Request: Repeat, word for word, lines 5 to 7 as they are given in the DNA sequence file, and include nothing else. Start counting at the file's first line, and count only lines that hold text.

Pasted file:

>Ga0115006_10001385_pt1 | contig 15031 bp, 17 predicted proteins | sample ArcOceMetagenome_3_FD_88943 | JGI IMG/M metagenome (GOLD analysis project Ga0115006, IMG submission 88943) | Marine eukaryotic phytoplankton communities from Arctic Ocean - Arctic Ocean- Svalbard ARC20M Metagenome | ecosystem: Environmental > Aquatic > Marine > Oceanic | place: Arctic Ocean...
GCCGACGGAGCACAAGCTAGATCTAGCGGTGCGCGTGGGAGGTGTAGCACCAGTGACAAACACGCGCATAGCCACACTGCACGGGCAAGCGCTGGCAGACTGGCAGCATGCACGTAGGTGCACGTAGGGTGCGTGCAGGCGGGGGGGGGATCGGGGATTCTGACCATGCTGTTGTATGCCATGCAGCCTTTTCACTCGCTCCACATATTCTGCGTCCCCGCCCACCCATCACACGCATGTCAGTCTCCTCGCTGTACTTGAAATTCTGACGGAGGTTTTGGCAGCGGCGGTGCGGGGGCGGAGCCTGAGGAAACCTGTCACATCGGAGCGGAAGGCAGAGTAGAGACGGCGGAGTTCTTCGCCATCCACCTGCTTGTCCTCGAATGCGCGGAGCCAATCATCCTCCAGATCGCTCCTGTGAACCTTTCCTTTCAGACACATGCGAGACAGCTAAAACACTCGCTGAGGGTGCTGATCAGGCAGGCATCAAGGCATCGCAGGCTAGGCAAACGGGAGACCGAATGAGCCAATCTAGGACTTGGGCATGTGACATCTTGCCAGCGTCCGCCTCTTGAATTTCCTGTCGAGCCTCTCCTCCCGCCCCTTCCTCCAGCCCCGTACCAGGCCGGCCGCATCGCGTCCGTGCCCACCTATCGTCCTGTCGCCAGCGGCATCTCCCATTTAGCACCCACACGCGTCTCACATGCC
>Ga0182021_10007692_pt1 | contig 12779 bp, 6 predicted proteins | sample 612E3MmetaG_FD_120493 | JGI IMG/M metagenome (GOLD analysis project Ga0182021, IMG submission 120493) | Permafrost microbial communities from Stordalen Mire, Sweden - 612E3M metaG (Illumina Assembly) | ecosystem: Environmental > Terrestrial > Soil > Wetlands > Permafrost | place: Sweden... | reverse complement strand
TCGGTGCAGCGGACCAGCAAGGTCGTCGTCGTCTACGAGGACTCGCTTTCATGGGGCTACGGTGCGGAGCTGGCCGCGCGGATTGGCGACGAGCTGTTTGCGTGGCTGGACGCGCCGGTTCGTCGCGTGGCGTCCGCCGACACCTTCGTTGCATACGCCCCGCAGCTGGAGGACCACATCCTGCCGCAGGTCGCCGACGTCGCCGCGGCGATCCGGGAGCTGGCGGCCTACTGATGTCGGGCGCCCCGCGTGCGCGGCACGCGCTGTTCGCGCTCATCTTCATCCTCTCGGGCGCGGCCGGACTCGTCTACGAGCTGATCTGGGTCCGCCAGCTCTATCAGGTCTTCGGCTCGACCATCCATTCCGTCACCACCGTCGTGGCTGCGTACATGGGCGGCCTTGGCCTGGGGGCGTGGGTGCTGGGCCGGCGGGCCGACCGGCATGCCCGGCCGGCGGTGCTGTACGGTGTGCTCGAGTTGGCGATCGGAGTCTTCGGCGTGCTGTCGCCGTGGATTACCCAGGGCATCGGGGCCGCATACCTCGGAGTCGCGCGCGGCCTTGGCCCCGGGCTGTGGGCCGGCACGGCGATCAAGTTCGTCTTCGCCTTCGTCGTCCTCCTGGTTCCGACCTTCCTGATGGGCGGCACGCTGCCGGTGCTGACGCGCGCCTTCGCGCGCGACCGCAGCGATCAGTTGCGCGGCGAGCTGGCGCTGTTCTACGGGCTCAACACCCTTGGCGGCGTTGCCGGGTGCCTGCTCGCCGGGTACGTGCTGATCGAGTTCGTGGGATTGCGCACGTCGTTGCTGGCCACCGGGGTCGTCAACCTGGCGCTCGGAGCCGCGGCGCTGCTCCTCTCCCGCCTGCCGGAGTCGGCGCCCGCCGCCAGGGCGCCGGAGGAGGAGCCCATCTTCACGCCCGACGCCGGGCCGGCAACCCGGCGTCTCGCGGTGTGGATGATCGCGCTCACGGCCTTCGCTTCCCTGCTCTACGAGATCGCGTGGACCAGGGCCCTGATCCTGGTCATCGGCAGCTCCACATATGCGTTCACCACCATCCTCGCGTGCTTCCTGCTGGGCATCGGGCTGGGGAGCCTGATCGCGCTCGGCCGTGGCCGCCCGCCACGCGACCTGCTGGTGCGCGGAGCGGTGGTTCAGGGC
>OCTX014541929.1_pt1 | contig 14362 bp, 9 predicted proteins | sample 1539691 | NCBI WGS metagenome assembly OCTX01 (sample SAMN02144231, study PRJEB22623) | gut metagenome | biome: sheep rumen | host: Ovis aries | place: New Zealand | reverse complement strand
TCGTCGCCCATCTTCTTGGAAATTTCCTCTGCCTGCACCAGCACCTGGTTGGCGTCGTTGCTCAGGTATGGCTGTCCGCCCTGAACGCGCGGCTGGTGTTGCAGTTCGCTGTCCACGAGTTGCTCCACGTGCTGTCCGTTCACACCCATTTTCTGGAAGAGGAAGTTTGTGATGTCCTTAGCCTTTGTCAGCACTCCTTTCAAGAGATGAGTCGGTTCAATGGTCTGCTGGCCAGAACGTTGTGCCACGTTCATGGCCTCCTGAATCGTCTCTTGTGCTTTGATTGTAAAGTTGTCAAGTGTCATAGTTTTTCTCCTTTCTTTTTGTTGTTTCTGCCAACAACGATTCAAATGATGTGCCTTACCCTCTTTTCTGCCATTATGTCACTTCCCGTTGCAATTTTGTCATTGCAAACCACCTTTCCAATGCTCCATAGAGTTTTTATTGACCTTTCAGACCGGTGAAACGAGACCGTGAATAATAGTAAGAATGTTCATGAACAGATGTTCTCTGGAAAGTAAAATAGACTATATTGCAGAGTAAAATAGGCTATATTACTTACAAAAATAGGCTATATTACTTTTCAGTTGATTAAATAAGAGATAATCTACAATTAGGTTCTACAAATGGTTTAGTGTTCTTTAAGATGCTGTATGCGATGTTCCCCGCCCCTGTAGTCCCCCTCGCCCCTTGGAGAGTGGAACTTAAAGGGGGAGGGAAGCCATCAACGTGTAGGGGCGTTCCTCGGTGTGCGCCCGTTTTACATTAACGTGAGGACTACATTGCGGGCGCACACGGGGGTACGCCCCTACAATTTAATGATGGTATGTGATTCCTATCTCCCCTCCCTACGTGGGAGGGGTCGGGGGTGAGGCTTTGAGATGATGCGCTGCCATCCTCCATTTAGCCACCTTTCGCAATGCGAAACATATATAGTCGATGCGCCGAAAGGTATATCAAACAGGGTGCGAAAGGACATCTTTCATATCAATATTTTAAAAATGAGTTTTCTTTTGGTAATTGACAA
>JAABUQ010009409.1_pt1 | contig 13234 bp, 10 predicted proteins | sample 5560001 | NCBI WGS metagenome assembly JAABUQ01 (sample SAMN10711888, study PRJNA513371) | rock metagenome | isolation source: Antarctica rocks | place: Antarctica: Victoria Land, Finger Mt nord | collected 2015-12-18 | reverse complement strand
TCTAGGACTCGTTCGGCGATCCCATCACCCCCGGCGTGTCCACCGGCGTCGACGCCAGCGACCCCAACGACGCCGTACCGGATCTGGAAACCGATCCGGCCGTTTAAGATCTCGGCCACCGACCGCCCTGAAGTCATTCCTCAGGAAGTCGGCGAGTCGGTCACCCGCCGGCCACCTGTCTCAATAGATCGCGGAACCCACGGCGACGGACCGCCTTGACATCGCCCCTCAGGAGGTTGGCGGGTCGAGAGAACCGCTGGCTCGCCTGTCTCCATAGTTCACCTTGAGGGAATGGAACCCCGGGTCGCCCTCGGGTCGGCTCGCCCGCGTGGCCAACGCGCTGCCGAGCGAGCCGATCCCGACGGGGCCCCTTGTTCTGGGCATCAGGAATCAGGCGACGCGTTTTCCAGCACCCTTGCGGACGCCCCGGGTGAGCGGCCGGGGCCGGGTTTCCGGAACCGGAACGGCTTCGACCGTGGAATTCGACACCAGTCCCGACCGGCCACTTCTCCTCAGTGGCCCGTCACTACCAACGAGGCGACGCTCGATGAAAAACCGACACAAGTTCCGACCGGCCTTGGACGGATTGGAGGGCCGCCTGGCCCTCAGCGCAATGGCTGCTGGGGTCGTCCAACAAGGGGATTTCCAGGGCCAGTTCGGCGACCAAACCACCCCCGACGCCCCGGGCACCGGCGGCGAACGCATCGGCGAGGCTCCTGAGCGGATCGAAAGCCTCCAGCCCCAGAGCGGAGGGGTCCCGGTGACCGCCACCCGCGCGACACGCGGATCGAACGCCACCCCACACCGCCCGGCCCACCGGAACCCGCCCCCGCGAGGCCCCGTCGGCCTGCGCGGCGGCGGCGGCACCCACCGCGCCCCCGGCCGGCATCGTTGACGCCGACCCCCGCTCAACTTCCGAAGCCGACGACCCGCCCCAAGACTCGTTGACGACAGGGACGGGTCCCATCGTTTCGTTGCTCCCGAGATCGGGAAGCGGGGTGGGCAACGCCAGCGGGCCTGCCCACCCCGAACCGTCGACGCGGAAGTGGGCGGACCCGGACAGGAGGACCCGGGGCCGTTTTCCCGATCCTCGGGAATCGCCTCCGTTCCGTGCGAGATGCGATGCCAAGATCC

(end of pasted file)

>OCTX014541929.1_pt1 | contig 14362 bp, 9 predicted proteins | sample 1539691 | NCBI WGS metagenome assembly OCTX01 (sample SAMN02144231, study PRJEB22623) | gut metagenome | biome: sheep rumen | host: Ovis aries | place: New Zealand | reverse complement strand
TCGTCGCCCATCTTCTTGGAAATTTCCTCTGCCTGCACCAGCACCTGGTTGGCGTCGTTGCTCAGGTATGGCTGTCCGCCCTGAACGCGCGGCTGGTGTTGCAGTTCGCTGTCCACGAGTTGCTCCACGTGCTGTCCGTTCACACCCATTTTCTGGAAGAGGAAGTTTGTGATGTCCTTAGCCTTTGTCAGCACTCCTTTCAAGAGATGAGTCGGTTCAATGGTCTGCTGGCCAGAACGTTGTGCCACGTTCATGGCCTCCTGAATCGTCTCTTGTGCTTTGATTGTAAAGTTGTCAAGTGTCATAGTTTTTCTCCTTTCTTTTTGTTGTTTCTGCCAACAACGATTCAAATGATGTGCCTTACCCTCTTTTCTGCCATTATGTCACTTCCCGTTGCAATTTTGTCATTGCAAACCACCTTTCCAATGCTCCATAGAGTTTTTATTGACCTTTCAGACCGGTGAAACGAGACCGTGAATAATAGTAAGAATGTTCATGAACAGATGTTCTCTGGAAAGTAAAATAGACTATATTGCAGAGTAAAATAGGCTATATTACTTACAAAAATAGGCTATATTACTTTTCAGTTGATTAAATAAGAGATAATCTACAATTAGGTTCTACAAATGGTTTAGTGTTCTTTAAGATGCTGTATGCGATGTTCCCCGCCCCTGTAGTCCCCCTCGCCCCTTGGAGAGTGGAACTTAAAGGGGGAGGGAAGCCATCAACGTGTAGGGGCGTTCCTCGGTGTGCGCCCGTTTTACATTAACGTGAGGACTACATTGCGGGCGCACACGGGGGTACGCCCCTACAATTTAATGATGGTATGTGATTCCTATCTCCCCTCCCTACGTGGGAGGGGTCGGGGGTGAGGCTTTGAGATGATGCGCTGCCATCCTCCATTTAGCCACCTTTCGCAATGCGAAACATATATAGTCGATGCGCCGAAAGGTATATCAAACAGGGTGCGAAAGGACATCTTTCATATCAATATTTTAAAAATGAGTTTTCTTTTGGTAATTGACAA
>JAABUQ010009409.1_pt1 | contig 13234 bp, 10 predicted proteins | sample 5560001 | NCBI WGS metagenome assembly JAABUQ01 (sample SAMN10711888, study PRJNA513371) | rock metagenome | isolation source: Antarctica rocks | place: Antarctica: Victoria Land, Finger Mt nord | collected 2015-12-18 | reverse complement strand